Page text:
- how far have you been shooting and how much do you already know about photography and photographic equipments?
- how sure are you in investing in this hobby?
- what are you interested in shooting and are you sure you have the uptmost passion in a particular type of photography?

DSLR provides much versatility with its lenses and accessories, but this comes with a price, and so does the optical quality of good glasses at large aperture and long focal length. Read Thom Hogan's article on Tip of the Iceberg.

those who stay long enough in photography are usually those who eventually found their niche, or is slowly finding new niche to conquer.

Different people have different passions, situations and financial positions. By Clockunder, 2007 Aug, slightly paraphrased.

If one is completely new except probably have been using a compact digital camera to shoot in auto mode just like most casual photo takers are doing, one may want to start with a prosumer camera (1st hand = $600-$950 or 2nd hand still within 1 year warranty= $400-$700) and still have some money for a tripod ($30-$80), filter, extra memory card, extra battery (or battery charger and rechargeable batteries), flash etc.

Spend 6-months to 1 year reading, shooting and learning, and to find out how strong your interests in photography is.

After that period, you would be in a much better position to decide whether you are willing to spend a lot more money for photography equipment. If you decide to spend more and go into DSLR world or give up photography, then you can still sell off you prosumer camera (probably at a loss of between $100-$400). Possibly too, you may decide a prosumer camera is just what you need and stay put.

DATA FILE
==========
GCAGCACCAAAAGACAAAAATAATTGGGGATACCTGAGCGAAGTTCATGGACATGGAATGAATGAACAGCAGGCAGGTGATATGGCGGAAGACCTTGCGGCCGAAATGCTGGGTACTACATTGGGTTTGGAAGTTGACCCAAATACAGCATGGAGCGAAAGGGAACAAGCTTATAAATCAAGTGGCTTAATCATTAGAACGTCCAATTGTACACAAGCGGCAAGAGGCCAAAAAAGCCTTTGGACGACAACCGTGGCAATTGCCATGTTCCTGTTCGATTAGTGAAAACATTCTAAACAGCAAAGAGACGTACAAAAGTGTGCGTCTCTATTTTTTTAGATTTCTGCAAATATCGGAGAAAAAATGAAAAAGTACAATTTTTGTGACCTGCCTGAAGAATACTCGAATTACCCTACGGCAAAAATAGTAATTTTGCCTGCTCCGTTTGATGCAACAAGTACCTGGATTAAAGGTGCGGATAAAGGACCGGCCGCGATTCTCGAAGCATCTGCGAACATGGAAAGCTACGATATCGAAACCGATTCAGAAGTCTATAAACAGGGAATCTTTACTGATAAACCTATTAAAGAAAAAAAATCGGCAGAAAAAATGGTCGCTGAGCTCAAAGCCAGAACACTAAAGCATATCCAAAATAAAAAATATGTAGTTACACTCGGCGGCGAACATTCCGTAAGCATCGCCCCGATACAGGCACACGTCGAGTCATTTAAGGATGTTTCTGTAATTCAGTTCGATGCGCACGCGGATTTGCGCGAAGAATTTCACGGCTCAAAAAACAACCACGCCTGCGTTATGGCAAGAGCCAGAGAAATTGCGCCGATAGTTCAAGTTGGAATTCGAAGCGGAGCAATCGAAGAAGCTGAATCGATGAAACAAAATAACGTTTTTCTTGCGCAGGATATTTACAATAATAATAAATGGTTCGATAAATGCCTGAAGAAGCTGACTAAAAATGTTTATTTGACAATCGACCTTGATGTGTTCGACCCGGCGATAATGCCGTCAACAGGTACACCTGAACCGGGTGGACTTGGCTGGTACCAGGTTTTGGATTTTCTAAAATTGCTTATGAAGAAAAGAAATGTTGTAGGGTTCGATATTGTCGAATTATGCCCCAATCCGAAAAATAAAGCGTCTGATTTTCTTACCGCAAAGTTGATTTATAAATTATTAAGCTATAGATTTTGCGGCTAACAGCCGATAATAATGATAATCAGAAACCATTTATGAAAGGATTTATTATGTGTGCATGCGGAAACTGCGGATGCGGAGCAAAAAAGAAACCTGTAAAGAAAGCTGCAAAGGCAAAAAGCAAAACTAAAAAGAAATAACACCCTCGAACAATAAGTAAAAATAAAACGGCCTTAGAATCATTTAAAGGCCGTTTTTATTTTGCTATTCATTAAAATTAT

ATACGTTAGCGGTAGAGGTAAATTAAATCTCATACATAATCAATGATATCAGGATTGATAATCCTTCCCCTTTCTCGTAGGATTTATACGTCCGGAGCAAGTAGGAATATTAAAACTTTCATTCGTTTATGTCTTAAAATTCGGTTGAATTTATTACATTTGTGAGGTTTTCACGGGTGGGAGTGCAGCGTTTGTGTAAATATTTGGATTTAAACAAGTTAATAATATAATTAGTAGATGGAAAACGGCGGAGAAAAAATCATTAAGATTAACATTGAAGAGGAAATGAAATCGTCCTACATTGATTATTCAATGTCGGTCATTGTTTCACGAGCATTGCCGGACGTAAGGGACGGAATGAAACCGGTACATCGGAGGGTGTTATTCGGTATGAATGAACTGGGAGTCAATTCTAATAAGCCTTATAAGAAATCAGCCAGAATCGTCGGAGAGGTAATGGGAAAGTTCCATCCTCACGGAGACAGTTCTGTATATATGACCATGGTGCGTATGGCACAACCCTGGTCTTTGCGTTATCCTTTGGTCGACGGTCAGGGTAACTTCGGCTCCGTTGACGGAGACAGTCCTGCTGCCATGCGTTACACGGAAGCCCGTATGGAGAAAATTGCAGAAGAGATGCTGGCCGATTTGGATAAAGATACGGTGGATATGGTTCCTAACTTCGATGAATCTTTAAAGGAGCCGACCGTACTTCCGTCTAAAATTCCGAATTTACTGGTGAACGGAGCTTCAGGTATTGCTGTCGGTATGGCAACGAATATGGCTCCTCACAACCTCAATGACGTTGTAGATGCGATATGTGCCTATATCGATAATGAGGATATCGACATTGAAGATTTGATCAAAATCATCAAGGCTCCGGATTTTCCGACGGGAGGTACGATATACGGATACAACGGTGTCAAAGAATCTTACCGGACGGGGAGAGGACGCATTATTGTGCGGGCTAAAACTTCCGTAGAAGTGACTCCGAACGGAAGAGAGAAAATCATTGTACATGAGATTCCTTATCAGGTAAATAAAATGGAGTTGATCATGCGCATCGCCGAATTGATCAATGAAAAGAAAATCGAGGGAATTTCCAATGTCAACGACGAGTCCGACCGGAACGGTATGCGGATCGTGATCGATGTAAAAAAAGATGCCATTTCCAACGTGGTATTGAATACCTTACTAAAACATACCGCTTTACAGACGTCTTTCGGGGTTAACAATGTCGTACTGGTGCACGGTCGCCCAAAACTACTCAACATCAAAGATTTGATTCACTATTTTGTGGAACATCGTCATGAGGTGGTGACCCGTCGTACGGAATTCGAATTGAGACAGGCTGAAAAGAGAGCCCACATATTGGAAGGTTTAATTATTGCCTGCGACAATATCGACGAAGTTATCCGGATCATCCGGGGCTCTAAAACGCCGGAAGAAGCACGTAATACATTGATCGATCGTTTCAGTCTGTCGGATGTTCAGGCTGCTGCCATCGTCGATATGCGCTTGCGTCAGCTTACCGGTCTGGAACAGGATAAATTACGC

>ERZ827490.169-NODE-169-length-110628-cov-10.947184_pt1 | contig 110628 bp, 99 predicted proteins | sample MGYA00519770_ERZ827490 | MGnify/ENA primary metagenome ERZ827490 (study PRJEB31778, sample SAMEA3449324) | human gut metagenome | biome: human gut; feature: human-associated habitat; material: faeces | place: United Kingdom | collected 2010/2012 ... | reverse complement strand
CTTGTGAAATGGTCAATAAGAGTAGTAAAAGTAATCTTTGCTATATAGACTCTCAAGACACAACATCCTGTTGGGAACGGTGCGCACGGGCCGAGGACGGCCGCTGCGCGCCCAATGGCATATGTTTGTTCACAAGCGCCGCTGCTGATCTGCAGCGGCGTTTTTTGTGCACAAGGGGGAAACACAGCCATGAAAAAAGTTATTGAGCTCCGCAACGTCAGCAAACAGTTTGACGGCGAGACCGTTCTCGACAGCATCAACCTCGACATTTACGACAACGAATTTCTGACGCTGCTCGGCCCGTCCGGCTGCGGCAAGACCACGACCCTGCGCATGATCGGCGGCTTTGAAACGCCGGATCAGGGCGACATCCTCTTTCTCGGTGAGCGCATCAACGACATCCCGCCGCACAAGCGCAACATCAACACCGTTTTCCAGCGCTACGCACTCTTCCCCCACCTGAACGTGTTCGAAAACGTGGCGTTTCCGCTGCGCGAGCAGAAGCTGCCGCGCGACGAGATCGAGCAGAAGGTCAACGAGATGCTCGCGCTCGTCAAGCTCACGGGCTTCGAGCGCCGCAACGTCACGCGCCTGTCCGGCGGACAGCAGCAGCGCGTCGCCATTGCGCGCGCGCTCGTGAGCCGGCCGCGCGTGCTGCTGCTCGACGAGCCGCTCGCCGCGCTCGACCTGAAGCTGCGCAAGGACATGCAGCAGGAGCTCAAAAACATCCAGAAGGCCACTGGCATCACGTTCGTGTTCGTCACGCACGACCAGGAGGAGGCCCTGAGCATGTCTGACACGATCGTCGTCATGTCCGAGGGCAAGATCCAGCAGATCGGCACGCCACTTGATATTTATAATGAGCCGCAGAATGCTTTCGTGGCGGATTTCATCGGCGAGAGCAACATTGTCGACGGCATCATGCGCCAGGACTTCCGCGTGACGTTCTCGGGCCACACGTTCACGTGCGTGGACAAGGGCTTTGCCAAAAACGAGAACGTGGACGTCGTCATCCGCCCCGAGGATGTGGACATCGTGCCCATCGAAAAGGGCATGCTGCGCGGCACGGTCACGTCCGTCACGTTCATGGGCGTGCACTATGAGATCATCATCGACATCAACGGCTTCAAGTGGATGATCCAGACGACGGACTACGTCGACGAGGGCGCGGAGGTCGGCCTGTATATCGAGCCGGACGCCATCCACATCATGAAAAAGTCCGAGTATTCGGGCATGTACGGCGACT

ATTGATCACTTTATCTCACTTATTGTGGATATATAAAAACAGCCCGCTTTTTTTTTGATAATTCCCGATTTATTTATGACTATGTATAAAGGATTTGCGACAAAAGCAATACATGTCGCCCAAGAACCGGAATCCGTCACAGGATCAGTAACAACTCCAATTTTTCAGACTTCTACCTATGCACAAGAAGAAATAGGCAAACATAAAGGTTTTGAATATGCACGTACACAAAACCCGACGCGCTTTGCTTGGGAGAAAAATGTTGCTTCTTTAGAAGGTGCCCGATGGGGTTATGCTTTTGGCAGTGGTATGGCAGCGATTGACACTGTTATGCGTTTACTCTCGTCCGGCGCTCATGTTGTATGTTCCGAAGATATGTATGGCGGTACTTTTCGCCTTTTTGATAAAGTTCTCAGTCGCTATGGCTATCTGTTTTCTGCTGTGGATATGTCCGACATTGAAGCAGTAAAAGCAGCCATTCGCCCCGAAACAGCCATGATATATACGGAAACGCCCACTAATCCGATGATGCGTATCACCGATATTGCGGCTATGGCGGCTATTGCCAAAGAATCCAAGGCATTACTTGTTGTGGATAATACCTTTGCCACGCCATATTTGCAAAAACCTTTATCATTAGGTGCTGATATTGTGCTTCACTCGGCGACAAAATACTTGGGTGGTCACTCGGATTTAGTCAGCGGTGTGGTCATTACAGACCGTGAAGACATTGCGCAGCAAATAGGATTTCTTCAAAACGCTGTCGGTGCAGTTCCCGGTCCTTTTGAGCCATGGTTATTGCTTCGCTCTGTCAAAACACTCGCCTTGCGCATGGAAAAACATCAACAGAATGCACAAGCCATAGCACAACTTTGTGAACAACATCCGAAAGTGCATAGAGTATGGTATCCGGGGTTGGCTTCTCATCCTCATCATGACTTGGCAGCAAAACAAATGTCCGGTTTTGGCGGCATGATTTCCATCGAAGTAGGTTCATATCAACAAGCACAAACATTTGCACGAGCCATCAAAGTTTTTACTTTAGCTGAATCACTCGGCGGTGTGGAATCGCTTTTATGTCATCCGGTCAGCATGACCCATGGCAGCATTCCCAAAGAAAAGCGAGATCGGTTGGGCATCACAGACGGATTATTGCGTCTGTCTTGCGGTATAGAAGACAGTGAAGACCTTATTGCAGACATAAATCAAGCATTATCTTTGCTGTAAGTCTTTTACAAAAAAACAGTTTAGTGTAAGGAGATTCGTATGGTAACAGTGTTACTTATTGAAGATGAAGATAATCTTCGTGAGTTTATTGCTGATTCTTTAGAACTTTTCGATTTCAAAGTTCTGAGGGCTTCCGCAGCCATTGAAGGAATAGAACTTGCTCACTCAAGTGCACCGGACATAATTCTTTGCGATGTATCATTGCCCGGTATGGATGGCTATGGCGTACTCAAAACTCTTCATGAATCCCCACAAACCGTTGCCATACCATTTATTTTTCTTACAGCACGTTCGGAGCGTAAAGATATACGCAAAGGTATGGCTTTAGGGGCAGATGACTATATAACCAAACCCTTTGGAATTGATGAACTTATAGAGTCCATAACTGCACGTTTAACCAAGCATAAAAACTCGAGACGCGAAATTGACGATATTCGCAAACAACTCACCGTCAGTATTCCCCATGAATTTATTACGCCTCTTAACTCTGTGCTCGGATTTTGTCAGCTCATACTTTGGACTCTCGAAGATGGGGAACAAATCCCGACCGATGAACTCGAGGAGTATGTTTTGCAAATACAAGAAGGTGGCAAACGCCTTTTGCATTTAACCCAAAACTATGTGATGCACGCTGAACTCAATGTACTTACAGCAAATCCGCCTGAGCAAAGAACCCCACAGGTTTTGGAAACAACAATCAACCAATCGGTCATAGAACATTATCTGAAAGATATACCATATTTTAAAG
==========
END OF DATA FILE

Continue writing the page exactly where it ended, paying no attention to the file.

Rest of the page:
Some forumers may strongly advice you to jump straight into DSLR mostly because :
a) they have either gone through the prosumer camera route and now into DSLR, and now think that they should have gotten into DSLR from the start.

However, these people are those whose interests have been sustained and intensified, and therefore are willing to spend much more on photography. So naturally, from their own experience, they would advice strongly going into DSLR straight away instead of going through the prosumer camera route. At the same time but unseen, they are also many who started with a prosumer camera but eventually gave up photography and are no longer here to give advices.
b) they have jumped straight into DSLR for various reasons (e.g. have the budget and/or sheepishly listening to others and/or passionate about photography, following friends, already an old hand in SLR etc.).

Again, they are the ones who have already ascertained their interests in photography by now and so their decisions to get straight into DSLR turn out to be correct. However, they are also many who regretted jumping straight into DSLR but are no longer around photography forum to give advices against jumping in.

Learning photography takes time, money and some hardwork. Your willingness to spend time, money and hardwork depends very much on the strength and sustainability of your interests and how deep your pocket is.

So don't take advices wholesale. Do your homework and think carefully. Different people have different passions, situations and financial positions.

CONSIDERING: 5. Planning a budget to see if DSLR is an option
- consider 2nd hand camera bodies and basic lens to start with if you are on budget
- do not expect the same focal length capability (good long zoom or multiple lens) without extending your budget.
- place another separate amount for additional basic equipment, with at least S$200 for basic accessories and S$500-1000 for decent accessories. ardent photographers can easily spend thousands on good accessories, excluding lens.